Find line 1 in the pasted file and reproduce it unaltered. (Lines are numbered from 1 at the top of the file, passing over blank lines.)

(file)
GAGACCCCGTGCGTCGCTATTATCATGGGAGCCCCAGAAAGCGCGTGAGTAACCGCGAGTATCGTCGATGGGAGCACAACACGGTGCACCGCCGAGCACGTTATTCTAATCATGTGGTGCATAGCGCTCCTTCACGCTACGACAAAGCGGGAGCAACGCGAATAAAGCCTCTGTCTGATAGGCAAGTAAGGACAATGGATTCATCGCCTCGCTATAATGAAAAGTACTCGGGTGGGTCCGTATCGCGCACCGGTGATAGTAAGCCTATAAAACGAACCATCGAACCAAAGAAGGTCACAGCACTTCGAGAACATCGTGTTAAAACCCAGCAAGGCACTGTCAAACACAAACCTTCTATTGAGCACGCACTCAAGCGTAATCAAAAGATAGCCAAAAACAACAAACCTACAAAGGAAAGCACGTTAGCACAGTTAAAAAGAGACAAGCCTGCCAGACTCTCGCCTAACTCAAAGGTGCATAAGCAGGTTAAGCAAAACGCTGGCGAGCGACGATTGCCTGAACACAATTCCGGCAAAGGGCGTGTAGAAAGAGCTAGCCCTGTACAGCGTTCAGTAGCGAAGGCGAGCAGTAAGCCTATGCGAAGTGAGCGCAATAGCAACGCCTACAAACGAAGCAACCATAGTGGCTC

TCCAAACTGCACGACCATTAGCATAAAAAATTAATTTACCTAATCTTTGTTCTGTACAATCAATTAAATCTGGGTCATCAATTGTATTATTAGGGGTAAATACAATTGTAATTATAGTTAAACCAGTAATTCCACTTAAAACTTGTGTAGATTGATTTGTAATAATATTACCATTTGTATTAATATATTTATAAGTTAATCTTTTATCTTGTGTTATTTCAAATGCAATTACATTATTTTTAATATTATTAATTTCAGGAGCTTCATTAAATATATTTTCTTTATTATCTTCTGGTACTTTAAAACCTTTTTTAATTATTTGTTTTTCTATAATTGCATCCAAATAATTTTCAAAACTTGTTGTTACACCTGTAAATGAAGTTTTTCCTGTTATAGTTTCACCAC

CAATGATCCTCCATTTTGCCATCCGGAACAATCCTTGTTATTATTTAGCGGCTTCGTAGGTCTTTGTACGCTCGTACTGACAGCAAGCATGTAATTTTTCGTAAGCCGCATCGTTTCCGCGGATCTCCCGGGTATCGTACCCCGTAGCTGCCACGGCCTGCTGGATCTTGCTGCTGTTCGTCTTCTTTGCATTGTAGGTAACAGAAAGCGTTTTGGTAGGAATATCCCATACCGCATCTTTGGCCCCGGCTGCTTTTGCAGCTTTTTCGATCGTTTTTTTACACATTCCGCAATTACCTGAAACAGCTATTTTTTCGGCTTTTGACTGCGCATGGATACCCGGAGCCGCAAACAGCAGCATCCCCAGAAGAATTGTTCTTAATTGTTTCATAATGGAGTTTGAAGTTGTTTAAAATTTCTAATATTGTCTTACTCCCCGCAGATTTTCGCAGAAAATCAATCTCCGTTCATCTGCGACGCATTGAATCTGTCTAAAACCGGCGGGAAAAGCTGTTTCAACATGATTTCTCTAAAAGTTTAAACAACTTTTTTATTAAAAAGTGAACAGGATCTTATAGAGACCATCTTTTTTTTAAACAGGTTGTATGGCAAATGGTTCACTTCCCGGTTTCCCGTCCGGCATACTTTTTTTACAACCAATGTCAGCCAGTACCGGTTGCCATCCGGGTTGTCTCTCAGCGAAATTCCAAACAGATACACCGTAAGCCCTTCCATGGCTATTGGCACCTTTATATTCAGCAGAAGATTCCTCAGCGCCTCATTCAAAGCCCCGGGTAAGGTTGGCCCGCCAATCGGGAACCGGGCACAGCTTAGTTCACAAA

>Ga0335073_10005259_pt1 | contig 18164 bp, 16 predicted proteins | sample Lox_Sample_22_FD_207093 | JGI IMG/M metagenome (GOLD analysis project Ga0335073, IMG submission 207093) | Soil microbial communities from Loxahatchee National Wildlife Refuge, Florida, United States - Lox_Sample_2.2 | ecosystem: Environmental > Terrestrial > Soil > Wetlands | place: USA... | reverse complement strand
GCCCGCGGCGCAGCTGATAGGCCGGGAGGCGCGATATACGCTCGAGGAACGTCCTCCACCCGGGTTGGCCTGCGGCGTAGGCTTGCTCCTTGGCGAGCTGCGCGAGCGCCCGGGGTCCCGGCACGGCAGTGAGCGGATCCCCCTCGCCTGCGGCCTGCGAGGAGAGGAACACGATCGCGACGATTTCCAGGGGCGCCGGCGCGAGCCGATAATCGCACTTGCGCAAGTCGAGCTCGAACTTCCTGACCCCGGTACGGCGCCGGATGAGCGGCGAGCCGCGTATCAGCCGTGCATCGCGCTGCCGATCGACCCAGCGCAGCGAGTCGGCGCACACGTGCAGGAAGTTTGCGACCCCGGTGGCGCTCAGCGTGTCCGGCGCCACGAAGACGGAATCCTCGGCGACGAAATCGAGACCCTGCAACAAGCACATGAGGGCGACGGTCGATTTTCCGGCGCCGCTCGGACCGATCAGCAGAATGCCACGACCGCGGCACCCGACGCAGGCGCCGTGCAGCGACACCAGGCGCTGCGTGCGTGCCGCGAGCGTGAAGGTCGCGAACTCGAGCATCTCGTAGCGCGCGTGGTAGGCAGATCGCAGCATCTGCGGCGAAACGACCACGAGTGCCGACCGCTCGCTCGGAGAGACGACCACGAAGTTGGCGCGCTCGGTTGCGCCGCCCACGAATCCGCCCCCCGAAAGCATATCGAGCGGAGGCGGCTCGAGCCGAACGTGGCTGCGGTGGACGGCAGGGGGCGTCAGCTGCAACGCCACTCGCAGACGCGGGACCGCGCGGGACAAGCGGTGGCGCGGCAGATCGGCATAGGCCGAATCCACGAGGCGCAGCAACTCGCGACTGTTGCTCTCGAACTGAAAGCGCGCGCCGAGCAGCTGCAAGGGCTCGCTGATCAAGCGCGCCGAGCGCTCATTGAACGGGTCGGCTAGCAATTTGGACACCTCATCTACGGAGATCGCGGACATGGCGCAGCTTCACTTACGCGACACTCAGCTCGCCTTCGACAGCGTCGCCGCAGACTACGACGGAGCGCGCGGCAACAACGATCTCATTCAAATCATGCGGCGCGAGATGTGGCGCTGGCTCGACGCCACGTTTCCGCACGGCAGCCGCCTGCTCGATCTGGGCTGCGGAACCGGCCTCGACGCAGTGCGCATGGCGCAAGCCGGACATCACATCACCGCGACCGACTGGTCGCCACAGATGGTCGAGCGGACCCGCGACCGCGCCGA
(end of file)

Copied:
GAGACCCCGTGCGTCGCTATTATCATGGGAGCCCCAGAAAGCGCGTGAGTAACCGCGAGTATCGTCGATGGGAGCACAACACGGTGCACCGCCGAGCACGTTATTCTAATCATGTGGTGCATAGCGCTCCTTCACGCTACGACAAAGCGGGAGCAACGCGAATAAAGCCTCTGTCTGATAGGCAAGTAAGGACAATGGATTCATCGCCTCGCTATAATGAAAAGTACTCGGGTGGGTCCGTATCGCGCACCGGTGATAGTAAGCCTATAAAACGAACCATCGAACCAAAGAAGGTCACAGCACTTCGAGAACATCGTGTTAAAACCCAGCAAGGCACTGTCAAACACAAACCTTCTATTGAGCACGCACTCAAGCGTAATCAAAAGATAGCCAAAAACAACAAACCTACAAAGGAAAGCACGTTAGCACAGTTAAAAAGAGACAAGCCTGCCAGACTCTCGCCTAACTCAAAGGTGCATAAGCAGGTTAAGCAAAACGCTGGCGAGCGACGATTGCCTGAACACAATTCCGGCAAAGGGCGTGTAGAAAGAGCTAGCCCTGTACAGCGTTCAGTAGCGAAGGCGAGCAGTAAGCCTATGCGAAGTGAGCGCAATAGCAACGCCTACAAACGAAGCAACCATAGTGGCTC